Jesus did not weep for long.  He soon went down into Jerusalem, down that path you see on the cover of the bulletin, to challenge the human habits, systems, and patterns that hide the peace God so badly wants to give.

I met some remarkable people on my journey to Jerusalem.  People who see beyond their tears.  People whose vision and living gives us all hope for peace, someday, in this land.

Like Yehuda  who formed Breaking the Silence, an organization of veterans who served in the Israeli army during the second intifada.  He served in the IDF 2001-2004 mostly in Hebron, the second largest Palestinian city in the West Bank, and the only city where Jewish and Palestinian families share adjacent house walls.  Breaking the Silence began as an exhibition of testimonies and photographs taken by soldiers who served in Hebron.  In sharing their stories, these young men and women hope to stimulate public debate about the price Israeli society as a whole has been paying for a reality in which young soldiers face – and control – a civilian population on an everyday basis.  Yehuda said to us, “The best military operation is the worst moral option on the table.”

Or Sindyanna of Galilee:  a fair trade co-op led by Israeli and Arab women, in a culture and political climate that would otherwise keep them separate and silent.  This mission began in 1993 by serving as the “missing link” between the Arab farmer and the Israeli market.  Sindyanna has since evolved into deep friendship between Arabs and Jews, women working together in cooperation towards the mutual goal of economic independence and social change.

And finally, the charismatic “Abuna” Father Elias, Archbishop Emeritus of the Melkite Church, and a Palestinian Arab Christian displaced by the creation of the State of Israel in 1948.  Although he has Israeli citizenship, he is subject to many of the 50+ laws that distinguish between citizens who are Jewish and citizens who are not.  He was ordained in 1965 and sent to the struggling parish of Ibillin where he stayed for 38 years, creating summer camps and high schools, struggling and eventually obtaining building permits by visiting Secretary of State James Baker (“I remembered the shortest way from Nazareth to Jerusalem was through Washington DC!”.  60% of the children served by the school are Muslim.  Father Chacour told us, “We did not want them to join us but to enjoy with us, to be our partners, not our guests.”  In 1999, their doors opened to Jewish students as well.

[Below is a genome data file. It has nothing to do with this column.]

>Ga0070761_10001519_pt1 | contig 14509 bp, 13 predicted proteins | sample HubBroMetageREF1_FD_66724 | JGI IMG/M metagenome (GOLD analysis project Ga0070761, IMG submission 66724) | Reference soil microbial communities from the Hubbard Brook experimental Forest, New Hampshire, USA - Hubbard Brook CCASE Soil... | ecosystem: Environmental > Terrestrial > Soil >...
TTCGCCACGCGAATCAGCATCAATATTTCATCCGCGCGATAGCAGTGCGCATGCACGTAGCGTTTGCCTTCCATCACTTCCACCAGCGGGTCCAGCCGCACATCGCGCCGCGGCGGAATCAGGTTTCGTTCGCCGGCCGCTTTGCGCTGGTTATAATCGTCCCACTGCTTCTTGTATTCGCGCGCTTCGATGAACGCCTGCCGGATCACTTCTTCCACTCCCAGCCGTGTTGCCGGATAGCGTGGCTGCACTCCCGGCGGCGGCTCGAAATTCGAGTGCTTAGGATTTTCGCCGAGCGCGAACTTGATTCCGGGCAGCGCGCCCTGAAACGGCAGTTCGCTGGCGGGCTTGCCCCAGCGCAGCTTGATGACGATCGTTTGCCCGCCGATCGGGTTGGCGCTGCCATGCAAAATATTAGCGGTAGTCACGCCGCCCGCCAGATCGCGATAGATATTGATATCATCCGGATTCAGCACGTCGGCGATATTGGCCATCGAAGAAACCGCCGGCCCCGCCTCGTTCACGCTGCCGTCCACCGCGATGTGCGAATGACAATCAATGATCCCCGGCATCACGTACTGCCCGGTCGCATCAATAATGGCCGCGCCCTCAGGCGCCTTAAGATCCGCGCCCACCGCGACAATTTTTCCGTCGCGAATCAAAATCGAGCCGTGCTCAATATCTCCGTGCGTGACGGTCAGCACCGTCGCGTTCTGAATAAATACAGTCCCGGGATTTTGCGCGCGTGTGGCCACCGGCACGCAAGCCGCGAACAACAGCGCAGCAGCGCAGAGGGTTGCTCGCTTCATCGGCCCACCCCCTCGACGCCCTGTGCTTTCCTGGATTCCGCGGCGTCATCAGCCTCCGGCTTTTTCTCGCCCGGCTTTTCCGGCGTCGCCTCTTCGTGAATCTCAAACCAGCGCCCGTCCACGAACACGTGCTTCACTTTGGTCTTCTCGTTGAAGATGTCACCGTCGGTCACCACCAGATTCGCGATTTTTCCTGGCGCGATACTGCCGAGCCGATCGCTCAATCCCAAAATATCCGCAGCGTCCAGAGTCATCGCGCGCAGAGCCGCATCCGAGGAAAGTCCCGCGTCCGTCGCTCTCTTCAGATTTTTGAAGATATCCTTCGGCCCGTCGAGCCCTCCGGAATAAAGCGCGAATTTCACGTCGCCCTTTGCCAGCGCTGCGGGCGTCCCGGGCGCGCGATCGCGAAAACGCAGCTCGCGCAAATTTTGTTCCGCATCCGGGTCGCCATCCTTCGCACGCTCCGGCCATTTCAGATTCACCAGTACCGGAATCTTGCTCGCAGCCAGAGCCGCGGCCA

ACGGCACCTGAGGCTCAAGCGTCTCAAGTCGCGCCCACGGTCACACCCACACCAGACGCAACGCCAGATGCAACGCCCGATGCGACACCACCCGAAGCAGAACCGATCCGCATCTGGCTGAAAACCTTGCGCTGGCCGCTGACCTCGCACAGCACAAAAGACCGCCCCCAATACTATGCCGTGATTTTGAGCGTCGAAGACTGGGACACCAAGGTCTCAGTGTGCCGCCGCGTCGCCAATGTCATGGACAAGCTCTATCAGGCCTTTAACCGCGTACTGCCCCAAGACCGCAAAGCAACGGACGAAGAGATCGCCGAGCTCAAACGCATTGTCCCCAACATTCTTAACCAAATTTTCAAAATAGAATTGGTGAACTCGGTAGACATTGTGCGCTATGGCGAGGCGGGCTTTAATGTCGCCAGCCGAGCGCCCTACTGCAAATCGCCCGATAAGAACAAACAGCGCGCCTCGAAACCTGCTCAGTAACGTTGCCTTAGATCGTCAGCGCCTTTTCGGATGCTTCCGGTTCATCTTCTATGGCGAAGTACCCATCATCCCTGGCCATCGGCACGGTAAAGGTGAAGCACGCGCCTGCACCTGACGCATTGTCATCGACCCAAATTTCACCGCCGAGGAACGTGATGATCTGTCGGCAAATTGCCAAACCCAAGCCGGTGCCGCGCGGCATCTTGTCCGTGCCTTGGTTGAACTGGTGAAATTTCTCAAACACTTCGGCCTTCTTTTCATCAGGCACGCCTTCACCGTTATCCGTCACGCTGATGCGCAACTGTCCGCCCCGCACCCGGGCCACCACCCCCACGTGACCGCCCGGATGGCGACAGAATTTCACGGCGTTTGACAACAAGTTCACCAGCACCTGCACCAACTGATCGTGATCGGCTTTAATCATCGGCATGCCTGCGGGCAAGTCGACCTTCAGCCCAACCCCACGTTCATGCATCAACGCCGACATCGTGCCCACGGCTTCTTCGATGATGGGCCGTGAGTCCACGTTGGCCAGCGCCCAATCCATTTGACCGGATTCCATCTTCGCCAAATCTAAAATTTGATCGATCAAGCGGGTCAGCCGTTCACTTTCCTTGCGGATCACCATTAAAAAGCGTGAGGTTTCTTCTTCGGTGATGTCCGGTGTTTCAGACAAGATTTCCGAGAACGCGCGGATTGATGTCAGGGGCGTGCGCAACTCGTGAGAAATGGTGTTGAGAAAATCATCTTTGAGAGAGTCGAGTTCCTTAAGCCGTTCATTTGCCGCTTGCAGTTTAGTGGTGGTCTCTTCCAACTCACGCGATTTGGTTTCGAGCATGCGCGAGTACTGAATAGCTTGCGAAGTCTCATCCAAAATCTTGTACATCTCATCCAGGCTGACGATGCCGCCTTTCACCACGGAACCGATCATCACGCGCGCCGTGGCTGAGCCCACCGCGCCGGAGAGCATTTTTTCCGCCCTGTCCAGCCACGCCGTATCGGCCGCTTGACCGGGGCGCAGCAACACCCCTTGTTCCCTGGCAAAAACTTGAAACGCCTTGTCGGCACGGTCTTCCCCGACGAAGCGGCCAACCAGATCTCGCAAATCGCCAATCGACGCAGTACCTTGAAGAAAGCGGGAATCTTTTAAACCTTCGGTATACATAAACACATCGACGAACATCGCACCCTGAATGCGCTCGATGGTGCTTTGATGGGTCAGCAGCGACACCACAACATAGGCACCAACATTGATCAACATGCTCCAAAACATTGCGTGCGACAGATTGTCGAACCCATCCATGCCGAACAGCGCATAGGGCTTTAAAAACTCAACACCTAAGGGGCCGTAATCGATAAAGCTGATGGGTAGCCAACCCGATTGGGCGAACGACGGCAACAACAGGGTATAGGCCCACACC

We have been called by God to follow Jesus in the same way, to turn from our tears and to go on down into the city to uncover the things that make for peace, and to put them before the eyes of the world.  Perhaps few will want to see what God wants to reveal, but the apathy and uncaring of others did not stop him; it shouldn’t stop us.

If the things that make for peace are missing in your life, the Palm Sunday parade is for you.  If the things that make for peace are missing in the world around you, the new life offered by Jesus Christ can make all the difference in the world.  It’s a parade full of joy and laughing.  Peace is impossible!  Jesus is coming.  Hosanna!  Blessed is he who comes in the name of the Lord.